Monday, March 27, 2006

Paper Problems

One of the more annoying types of papers is what I like to refer to as the "What The Heck Were They Thinking" (WTHWTT) paper. These papers will have bizarre protocols, an odd selection of what types of controls they will utilize, where they apply said controls, and make far-reaching claims based on their data.

The most annoying parts are:
A: They still get published in prestigious journals.
B: You finish reading the paper and realize that as frustrating as the paper is, they're probably still right.

Tonight's example--a paper I am reading in class this week--will not be named, because that would be rude. I am still a lowly undergrad, and I must freely admit that these people DO have a better idea of what they're doing than I do. Nonetheless, I must confess to being irritated by a few aspects of their approach. I'm at the point where I've read enouugh papers on drug addiction that I know what the protocols look like. Also, this paper involves a technique that my lab does a lot of, although I am forced to admit that I have never performed these experiments myself.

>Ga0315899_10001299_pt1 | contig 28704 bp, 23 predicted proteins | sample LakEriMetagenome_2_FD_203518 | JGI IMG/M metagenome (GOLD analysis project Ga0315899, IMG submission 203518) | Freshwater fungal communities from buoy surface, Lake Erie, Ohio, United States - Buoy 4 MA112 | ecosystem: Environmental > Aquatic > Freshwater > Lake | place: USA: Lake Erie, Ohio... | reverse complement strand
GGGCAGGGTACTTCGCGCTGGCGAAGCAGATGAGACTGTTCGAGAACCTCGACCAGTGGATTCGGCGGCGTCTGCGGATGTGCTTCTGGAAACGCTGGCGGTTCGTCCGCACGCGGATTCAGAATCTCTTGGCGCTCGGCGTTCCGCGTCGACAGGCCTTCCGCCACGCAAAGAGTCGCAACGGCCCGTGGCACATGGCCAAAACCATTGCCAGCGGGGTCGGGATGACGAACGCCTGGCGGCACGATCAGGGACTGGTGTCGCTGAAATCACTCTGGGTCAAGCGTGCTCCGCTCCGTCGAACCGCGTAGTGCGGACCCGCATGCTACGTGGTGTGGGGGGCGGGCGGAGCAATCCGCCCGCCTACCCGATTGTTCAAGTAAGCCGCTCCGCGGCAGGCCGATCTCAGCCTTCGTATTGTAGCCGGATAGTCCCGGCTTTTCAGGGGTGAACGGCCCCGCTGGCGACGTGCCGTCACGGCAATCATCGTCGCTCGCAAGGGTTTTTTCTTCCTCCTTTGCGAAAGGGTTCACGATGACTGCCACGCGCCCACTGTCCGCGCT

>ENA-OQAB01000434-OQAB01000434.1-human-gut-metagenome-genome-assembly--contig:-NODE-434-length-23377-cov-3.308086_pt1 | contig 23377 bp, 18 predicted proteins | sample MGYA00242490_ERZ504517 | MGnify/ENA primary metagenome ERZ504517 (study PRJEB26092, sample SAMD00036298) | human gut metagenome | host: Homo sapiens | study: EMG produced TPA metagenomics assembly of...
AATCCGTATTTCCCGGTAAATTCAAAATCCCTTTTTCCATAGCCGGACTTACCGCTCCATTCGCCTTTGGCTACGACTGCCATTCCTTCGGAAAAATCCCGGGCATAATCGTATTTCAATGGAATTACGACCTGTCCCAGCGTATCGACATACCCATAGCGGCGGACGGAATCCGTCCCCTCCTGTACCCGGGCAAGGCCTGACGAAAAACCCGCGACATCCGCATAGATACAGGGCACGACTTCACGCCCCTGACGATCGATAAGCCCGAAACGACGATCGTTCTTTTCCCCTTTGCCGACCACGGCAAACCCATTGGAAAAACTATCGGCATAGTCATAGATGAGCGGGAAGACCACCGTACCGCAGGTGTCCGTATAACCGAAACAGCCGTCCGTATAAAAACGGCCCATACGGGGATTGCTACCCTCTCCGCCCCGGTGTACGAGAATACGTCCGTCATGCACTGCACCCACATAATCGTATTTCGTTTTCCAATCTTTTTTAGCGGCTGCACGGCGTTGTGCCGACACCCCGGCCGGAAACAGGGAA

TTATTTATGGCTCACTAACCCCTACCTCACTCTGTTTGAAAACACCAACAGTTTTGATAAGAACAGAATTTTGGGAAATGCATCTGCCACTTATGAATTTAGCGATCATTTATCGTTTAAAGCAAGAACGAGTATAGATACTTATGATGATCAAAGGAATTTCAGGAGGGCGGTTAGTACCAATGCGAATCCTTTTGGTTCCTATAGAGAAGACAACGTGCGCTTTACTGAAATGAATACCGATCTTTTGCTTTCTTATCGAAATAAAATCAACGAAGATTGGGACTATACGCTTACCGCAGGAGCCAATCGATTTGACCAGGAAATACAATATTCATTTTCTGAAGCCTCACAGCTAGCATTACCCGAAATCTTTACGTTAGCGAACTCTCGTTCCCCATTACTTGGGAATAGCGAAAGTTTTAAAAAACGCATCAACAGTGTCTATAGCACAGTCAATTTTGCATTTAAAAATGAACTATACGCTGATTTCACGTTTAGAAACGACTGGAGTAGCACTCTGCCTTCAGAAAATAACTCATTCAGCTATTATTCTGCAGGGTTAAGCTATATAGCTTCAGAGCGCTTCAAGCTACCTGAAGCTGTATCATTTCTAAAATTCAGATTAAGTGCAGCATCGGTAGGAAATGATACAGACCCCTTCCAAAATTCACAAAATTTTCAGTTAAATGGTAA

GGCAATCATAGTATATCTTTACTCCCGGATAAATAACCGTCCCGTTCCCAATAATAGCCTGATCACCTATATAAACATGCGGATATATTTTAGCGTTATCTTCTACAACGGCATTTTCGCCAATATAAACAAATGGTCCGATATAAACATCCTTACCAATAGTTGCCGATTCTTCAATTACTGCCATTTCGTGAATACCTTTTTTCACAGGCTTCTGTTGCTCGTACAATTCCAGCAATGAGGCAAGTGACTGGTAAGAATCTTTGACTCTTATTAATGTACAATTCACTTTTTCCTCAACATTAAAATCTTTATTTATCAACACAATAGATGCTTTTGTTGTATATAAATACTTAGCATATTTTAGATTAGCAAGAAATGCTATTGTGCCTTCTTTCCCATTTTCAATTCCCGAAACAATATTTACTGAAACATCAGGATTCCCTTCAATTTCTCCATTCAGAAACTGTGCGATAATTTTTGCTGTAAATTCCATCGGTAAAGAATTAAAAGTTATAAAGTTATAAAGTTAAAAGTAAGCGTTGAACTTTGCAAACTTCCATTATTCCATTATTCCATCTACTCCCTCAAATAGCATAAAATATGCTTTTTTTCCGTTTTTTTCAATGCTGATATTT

First off, they utilize two control groups: an untreated group and a sham group (a group which undergoes the same treatment the experimental group does, with saline replacing the drug in question). That's fine: especially since the procedure involves a survival surgery, it's sensible--and applaudable, since it's not always done--to make sure that the surgery itself is not responsible for any of the changes they monitor. However, although the untreated group is used as a control for all of their experiments, the sham group is only used in a few randomly selected experiments. This is the reverse of how it's usually done: one usually compares the exprimental group directly to a sham group, and then utilizes an untreated group for a few key experiments (if at all) to demonstrate a lack of difference between the sham group and an untreated group. I'm forced to conclude that I missed out on the great saline shortage of the late 90s.

Even though they've previously demonstrated a difference in response when utilizing an electrical stimulation vs. application of an agonist for the receptor in question, they only utilize electrical stimulation in this experiment and interpret their results assuming that agonist application would result in the same data, except where they don't. They claim that further confirmation of these presumptions is impossible with their current protocol--with no more detailed explanation, even though this claim makes no sense--and then confirm it using agonist application for one of the half dozen or so experiments they perform. Furthermore, if their protocol prevents them from getting the data that's actually important to their hypothesis, they should either use a different protocol or restrict their claims about results to what they've actually demonstrated. That's why papers have a "discussion" section in which you "discuss" potential extrapolations of your results and future avenues of research.